- Where did Jon Snow go? Unpacking the ‘Game of Thrones’ ending 4 Years Ago
- So, did anyone actually win ‘Game of Thrones’? 4 Years Ago
- The surprising religious subtext of ‘John Wick: Chapter 3’ Today 12:53 PM
- Robin Arryn got hot—and the internet is seriously shook Today 12:40 PM
- Tana Mongeau is going to VidCon a year after TanaCon disaster Today 12:12 PM
- What have 2020 Democrats said about Alabama’s abortion ban? Today 11:36 AM
- People keep throwing milkshakes at the U.K.’s far-right politicians Today 11:10 AM
- James Charles is rebounding from his YouTube scandal—and his mentor is paying the price Today 10:42 AM
- Conservatives accuse Pete Buttigieg of wanting to tear down Jefferson Memorial Today 10:28 AM
- Graduating Moorehouse students thank billionaire for vowing to pay off $40m in student debt Today 10:22 AM
- ‘Westworld’ season 3 trailer gives us a new world, Aaron Paul Today 10:17 AM
- Twitch streamer says she’s receiving backlash for ‘getting men banned’ Today 9:27 AM
- ‘Game of Thrones’ fulfilled a twisted version of its biggest prophecy Today 8:17 AM
- Minions memes are more popular than the far-right on Telegram Today 7:35 AM
- ‘Best of Nextdoor’ reveals the true insanity of modern life Today 7:30 AM
Taylor Alesana was just 16 years old.
Taylor Alesana, a 16-year-old transgender student from Fallbrook, Ca., tragically took her own life earlier this month after being bullied online and at school. Now, Twitter is honoring her memory and her struggle by tweeting the hashtag #HerNameWasTaylor.
Over the past few months, Alesana documented her struggle with bullying on her YouTube channel, where she uploaded vlog posts and makeup tutorials. In her first video, she describes coming out as transgender in ninth grade and being bullied for wearing feminine clothing to school.
“I fear for anyone that’s even just a little bit different. They know what bullying is like,” she says in the video.
Alesana was found dead at her family’s home on April 2, according to a statement from the San Diego County Sheriff’s Department.
A photo posted by Taylor Alesana (@xxtayloralesanaxx) on
News of Alesana’s passing comes at the tail end of a number of similar tragic deaths in the transgender community, beginning with the the Dec. 28 death of Leelah Alcorn. Since then, at least six trans teens have taken their own lives, many of them leaving behind public notes online, an act that has left mourners grappling with ways to pay tribute to the victims without exalting their actions.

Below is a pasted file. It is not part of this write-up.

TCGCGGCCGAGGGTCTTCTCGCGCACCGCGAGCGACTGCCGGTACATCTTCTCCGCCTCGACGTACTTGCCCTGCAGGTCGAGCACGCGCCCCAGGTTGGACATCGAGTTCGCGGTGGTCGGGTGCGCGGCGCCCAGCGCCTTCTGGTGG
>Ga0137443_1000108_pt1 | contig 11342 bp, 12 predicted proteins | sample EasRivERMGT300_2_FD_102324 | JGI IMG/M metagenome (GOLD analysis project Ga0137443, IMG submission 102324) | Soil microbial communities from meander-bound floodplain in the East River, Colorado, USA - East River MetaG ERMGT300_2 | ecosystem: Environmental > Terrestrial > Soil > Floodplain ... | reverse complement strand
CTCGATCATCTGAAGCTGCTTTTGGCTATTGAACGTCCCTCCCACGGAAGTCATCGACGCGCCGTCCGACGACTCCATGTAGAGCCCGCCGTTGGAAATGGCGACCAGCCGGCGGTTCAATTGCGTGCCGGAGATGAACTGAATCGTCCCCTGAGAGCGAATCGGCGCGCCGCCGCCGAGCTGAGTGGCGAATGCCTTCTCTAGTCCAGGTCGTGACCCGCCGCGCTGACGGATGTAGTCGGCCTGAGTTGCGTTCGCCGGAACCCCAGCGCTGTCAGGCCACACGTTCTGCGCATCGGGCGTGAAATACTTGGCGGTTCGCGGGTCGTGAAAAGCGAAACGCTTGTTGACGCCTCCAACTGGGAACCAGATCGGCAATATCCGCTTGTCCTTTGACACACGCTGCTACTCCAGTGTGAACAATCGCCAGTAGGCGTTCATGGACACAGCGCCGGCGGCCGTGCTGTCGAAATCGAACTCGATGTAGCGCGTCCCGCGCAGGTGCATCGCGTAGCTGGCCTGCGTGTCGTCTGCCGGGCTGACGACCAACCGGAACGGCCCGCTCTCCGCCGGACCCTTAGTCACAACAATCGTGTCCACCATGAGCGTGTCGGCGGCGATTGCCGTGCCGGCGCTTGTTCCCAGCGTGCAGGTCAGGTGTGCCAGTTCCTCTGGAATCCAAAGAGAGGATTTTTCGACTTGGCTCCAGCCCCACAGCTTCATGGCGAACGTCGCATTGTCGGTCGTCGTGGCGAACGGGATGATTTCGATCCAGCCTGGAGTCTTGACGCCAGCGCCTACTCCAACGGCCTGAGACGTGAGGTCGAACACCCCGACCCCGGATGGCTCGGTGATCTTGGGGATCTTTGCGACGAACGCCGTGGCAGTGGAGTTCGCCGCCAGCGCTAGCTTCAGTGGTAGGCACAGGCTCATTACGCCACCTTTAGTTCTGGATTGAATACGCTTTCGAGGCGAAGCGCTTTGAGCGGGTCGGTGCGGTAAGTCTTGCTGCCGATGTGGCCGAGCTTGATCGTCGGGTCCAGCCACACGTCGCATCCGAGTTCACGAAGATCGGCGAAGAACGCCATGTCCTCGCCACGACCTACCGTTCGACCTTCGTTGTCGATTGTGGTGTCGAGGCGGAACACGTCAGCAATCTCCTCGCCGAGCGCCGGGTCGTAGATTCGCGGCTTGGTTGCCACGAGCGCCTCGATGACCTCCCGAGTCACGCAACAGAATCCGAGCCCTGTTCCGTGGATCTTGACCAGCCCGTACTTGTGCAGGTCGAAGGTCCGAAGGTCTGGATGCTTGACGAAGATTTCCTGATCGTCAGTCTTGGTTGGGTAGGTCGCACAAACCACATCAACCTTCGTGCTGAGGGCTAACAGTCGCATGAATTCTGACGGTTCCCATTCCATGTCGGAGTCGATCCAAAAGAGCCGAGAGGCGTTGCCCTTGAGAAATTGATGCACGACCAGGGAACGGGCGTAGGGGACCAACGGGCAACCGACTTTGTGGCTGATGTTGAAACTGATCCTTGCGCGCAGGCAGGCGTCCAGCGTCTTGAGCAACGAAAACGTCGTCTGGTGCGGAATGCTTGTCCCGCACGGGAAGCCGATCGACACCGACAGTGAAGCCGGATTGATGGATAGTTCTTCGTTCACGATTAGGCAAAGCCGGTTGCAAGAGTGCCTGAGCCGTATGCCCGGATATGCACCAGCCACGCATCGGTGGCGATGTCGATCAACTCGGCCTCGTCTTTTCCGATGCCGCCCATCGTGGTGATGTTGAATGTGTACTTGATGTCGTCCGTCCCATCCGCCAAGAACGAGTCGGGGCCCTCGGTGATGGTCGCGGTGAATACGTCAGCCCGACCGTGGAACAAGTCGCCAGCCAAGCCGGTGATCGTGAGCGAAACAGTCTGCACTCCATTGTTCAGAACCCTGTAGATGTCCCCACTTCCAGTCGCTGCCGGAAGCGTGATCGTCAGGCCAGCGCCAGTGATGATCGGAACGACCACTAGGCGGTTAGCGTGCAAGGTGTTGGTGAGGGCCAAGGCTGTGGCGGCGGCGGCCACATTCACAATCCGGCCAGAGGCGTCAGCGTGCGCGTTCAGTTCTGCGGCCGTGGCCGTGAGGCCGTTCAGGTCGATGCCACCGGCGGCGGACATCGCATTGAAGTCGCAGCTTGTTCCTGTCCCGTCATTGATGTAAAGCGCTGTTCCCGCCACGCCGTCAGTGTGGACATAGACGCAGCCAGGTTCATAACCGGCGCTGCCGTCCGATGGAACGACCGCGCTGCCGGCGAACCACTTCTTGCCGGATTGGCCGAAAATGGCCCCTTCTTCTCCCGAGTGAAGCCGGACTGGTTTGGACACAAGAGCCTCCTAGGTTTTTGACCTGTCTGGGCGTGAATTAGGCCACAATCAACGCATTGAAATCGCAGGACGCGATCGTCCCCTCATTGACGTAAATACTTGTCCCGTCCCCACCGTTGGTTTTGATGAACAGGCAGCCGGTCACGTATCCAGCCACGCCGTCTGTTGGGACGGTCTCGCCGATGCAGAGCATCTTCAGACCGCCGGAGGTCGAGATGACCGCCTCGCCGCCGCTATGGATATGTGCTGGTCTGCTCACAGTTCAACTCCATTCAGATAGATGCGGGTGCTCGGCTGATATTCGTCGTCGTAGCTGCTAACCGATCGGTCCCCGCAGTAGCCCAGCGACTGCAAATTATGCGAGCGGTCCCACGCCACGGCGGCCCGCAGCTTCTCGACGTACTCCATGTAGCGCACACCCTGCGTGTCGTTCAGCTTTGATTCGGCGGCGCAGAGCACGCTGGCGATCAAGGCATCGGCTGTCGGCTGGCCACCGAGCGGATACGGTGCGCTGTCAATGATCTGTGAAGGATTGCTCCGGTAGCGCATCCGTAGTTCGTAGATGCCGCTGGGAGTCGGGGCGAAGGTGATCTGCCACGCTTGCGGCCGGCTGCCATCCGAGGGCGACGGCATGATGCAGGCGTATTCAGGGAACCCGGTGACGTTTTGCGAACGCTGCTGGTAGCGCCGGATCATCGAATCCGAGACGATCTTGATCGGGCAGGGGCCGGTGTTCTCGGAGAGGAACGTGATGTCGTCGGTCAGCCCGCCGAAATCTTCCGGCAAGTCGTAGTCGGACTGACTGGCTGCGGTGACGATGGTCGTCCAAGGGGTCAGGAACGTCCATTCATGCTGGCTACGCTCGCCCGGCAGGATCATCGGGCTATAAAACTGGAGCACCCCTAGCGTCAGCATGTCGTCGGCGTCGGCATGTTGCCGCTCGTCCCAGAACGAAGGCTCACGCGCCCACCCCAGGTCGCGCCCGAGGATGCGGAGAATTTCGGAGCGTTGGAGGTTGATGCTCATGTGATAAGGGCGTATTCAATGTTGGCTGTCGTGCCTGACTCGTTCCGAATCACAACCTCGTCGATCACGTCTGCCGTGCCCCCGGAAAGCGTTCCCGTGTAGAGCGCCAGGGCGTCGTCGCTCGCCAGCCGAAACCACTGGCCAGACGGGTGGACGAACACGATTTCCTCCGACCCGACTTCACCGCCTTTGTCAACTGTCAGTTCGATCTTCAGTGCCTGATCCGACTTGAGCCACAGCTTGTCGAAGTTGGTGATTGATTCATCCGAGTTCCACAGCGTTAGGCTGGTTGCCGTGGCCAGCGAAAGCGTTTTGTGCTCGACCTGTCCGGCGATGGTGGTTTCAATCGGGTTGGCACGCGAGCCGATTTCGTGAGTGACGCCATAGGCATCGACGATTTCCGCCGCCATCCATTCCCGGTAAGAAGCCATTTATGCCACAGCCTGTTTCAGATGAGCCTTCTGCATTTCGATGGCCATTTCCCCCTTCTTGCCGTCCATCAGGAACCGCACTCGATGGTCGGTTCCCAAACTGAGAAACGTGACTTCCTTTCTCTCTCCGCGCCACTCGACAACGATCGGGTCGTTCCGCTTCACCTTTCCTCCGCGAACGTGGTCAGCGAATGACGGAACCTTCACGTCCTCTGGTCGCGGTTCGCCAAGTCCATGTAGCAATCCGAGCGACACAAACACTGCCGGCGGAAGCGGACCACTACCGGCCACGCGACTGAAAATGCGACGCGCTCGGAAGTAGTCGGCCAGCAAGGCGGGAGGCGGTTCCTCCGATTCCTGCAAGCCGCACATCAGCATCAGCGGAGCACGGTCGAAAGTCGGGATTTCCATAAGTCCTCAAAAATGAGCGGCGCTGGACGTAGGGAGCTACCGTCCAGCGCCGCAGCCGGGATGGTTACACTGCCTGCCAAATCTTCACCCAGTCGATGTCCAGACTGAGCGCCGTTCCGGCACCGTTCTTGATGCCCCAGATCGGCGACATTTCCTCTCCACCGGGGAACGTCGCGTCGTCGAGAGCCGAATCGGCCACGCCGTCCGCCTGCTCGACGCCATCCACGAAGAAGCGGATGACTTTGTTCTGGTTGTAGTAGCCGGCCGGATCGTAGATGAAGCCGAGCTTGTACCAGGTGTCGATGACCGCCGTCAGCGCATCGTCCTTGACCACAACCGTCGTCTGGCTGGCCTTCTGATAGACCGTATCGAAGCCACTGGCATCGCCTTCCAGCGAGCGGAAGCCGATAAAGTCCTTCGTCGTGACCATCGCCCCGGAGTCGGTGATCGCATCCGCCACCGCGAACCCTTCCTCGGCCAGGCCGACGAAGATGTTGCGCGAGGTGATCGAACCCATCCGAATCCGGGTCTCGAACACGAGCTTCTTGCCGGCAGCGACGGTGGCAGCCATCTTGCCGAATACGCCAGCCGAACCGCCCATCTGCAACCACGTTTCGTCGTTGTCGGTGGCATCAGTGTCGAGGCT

People on Twitter are honoring the memory of Alsana and other bullied transgender teens by tweeting the hashtag #HerNameWasTaylor. The hashtag is a continuation of a February tribute to 15-year-old Zander Mahaffey, who took his own life after posting a 3,000-word note on Tumblr, leading other Tumblr users to mourn his death with the tag “his name was Zander.”
While an outcast among her peers at school, Alesana developed a substantial online following for her YouTube channel. In one striking video last December, Alsana appeared without makeup, apologizing to her viewers for not looking like her normal self.
“I know it’s kind of shocking seeing me like this. It might be a little sad for some people,” she said. “But I’ve had a very hard last couple of weeks.”
She continued: “It’s sad… I feel I had to go back in the closet and dress like a boy, and cut my hair off and my nails off. I did this for my own protection.”
Fallbrook High School released a statement last Wednesday, which did not refer to Alesana by name. “We are attempting to honor the family’s request for privacy while also helping our students and staff who have been impacted by this sad event,” the school said.
The North Country LGBTQ Resource Center also released a statement honoring Alsana’s memory. “As a transgender teen she was constantly picked upon, bullied and attack by her peers,” the blog post said. “With few adults to turn to, and with no support from her school, her life became too difficult. Taylor was a beautiful and courageous girl, and all she wanted was acceptance.”
If you need to speak to counselors with experience dealing with transgender issues, contact Trans Lifeline at (877) 565-8860 (U.S.) or (877) 330-6366 (Canada).
Screengrab via XxTayloralesanaxX/YouTube
Dell Cameron was a reporter at the Daily Dot who covered security and politics. In 2015, he revealed the existence of an American hacker on the U.S. government's terrorist watchlist. He is a co-author of the Sabu Files, an award-nominated investigation into the FBI's use of cyber-informants. He became a staff writer at Gizmodo in 2017.